2.8 per cent cash increase for councils

Local Government Secretary James Brokenshire has announced that local government spending power will rise to £46.4 billion next year, marking a real-terms 2.8 per cent cash increase for councils.

Recognising both the difficult financial situation facing councils and the £1 billion of extra funding for local services awarded in the recent budget, Brokenshire said that £240 million of the additional £650 million announced a few months ago for social care will be focused on winter pressures. The remainder is set to be used flexibly, on either adult or children’s services and, ‘when necessary, to relieve demands on the NHS’.

Among other stand out features of the Local Government Minister’s statement, which was delayed to this week, the government will allow core council tax to rise by up to three per cent again next year, with councils again able to draw on the adult social care precept. As before, any rises deemed excessive will have to be approved in a local referendum. The three per cent rise could £107 added to the average council tax bill next year.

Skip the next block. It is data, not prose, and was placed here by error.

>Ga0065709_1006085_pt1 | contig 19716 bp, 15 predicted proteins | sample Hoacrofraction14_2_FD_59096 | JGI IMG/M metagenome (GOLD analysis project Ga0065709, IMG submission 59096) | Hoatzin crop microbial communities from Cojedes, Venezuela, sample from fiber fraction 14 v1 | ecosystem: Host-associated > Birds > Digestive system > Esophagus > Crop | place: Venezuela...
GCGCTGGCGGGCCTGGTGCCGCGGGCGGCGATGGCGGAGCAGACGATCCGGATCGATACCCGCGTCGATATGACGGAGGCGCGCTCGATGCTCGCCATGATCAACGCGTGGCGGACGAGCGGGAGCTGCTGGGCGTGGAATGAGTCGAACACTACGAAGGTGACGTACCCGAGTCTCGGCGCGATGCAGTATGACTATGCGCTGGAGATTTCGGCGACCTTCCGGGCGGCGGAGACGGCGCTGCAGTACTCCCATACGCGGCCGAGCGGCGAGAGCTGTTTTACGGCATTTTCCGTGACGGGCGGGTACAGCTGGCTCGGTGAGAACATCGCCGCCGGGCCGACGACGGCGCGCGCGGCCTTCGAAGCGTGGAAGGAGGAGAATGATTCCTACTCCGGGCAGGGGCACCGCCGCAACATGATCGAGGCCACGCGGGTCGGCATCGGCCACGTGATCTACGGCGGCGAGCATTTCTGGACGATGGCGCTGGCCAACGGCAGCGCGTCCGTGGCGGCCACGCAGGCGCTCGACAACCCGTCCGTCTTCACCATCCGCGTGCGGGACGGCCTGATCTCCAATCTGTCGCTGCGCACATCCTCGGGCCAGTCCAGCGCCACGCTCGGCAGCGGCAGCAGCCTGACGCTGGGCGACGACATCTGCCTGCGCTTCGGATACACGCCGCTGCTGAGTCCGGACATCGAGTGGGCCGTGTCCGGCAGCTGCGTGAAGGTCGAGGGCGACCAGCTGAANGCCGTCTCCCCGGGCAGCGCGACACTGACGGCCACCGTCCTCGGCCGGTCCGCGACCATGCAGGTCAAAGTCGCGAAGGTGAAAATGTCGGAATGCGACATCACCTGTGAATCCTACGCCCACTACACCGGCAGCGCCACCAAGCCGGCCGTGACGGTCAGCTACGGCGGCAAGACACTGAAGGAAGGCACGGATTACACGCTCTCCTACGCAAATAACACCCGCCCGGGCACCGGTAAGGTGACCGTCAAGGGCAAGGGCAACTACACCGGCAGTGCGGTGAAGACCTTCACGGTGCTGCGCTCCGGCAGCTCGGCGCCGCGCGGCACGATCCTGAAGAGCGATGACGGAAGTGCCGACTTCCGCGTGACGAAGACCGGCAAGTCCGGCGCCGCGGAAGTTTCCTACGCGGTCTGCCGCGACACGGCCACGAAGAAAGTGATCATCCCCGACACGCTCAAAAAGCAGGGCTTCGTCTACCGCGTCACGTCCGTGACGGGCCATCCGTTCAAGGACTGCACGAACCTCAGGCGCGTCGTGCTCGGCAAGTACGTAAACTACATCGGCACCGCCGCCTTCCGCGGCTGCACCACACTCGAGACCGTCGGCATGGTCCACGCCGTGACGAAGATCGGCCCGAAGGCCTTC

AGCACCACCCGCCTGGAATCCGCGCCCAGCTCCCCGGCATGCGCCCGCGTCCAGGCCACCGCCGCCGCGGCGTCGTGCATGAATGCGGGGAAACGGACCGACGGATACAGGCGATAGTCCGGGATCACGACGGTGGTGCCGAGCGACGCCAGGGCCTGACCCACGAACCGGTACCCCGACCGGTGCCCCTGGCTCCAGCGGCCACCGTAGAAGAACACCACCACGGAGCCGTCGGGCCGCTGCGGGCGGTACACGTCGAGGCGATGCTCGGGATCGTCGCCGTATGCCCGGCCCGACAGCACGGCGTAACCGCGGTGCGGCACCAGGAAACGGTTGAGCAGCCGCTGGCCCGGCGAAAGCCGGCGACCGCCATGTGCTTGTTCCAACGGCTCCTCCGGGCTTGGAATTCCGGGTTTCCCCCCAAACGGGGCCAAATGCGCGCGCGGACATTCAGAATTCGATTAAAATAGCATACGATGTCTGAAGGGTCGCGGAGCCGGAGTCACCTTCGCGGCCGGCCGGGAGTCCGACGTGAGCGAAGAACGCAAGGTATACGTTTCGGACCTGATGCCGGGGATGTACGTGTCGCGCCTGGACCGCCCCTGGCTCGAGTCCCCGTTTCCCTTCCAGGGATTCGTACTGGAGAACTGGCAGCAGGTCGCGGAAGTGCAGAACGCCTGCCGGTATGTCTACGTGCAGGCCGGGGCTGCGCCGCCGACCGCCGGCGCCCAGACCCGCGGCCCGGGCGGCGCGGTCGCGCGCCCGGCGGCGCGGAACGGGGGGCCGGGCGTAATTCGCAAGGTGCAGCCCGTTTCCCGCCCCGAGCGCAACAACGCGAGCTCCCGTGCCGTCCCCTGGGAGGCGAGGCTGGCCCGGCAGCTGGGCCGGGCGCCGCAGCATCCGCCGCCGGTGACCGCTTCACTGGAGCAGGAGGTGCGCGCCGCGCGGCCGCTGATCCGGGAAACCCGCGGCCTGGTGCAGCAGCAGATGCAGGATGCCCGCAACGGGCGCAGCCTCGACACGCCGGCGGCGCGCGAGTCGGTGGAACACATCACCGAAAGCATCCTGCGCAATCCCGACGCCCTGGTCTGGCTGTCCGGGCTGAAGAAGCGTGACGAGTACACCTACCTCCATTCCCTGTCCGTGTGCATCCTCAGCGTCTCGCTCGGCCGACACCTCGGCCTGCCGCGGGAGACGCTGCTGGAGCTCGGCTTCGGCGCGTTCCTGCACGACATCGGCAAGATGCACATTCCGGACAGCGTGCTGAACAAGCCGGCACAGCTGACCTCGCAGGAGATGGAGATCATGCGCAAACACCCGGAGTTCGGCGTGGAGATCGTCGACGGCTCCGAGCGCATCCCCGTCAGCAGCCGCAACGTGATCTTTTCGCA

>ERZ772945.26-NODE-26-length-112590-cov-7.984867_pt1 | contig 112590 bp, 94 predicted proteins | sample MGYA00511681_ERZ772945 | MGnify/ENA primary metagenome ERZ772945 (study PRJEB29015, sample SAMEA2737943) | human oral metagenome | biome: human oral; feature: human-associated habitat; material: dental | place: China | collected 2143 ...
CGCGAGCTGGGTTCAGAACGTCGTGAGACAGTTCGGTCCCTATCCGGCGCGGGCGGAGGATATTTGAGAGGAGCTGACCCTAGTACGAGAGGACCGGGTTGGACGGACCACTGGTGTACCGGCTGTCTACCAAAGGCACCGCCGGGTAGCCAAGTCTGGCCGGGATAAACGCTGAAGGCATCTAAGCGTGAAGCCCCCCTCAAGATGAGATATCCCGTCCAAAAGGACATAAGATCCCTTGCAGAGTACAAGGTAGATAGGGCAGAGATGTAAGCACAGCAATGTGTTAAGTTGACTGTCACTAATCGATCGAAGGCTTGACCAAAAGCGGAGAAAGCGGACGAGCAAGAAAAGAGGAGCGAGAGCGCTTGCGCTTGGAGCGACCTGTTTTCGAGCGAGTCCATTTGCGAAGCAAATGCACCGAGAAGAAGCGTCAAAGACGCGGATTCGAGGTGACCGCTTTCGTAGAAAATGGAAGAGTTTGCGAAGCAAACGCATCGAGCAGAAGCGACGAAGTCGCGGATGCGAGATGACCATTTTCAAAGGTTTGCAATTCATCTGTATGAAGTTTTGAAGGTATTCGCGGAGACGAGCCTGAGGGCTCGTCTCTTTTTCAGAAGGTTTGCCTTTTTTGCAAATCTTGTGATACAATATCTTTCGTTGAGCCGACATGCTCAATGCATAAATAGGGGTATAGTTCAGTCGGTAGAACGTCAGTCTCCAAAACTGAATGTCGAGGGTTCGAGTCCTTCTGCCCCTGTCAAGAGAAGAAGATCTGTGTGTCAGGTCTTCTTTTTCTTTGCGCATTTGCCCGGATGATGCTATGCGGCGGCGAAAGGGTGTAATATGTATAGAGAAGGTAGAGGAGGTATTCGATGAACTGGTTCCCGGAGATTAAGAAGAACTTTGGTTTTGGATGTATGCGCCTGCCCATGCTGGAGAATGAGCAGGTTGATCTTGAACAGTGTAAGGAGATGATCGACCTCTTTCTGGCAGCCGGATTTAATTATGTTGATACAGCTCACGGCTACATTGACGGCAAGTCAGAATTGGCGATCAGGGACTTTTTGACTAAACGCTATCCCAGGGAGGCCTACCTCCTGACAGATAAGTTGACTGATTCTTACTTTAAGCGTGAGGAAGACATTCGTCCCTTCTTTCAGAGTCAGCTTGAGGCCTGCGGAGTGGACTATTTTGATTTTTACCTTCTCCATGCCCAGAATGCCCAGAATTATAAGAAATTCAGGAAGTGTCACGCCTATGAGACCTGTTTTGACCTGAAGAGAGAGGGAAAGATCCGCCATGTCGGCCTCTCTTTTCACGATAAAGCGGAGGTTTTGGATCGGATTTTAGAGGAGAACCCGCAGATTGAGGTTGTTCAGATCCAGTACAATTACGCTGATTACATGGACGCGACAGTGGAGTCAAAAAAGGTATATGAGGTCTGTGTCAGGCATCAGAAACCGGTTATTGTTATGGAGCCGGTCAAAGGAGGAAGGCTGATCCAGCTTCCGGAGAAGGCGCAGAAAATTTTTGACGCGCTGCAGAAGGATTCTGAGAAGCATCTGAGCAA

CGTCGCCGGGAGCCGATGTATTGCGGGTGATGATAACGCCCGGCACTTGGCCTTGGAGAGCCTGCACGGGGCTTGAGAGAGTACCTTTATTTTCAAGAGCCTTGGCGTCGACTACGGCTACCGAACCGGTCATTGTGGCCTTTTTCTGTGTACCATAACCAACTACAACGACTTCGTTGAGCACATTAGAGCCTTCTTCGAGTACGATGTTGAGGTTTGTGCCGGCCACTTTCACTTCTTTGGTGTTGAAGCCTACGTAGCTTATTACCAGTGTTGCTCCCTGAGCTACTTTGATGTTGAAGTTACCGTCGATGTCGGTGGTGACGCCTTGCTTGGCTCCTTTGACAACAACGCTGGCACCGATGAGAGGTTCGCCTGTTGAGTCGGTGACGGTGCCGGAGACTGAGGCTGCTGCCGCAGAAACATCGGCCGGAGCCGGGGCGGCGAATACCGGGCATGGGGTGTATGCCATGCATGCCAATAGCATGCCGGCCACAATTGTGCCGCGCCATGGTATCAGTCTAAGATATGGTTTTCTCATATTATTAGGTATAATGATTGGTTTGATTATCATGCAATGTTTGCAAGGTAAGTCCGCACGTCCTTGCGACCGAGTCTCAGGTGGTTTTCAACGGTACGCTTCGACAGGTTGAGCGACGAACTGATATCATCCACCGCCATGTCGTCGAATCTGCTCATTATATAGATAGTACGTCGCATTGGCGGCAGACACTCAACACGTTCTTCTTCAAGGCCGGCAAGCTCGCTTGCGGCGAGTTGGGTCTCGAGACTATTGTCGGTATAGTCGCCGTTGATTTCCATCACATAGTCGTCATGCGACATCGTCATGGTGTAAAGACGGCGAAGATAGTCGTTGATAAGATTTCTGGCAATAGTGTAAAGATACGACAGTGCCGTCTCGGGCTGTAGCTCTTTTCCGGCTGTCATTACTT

Financially troubled Northamptonshire County Council is among 15 new councils who will take part in the 75 per cent business rates retention pilots, with Brokenshire ‘proposing to distribute £180 million of levy surplus to all councils based on need’.

The Treasury is also considering whether ‘further interventions’ were required to slow the commercialisation trend, with the government sharing the concerns of the Chartered Institute of Public Finance and Accountancy, who recently warned that some councils were ‘spectacularly taking too much risk’ and warned that unless that stopped then the ‘whole sector may lose its freedoms under the prudential code’.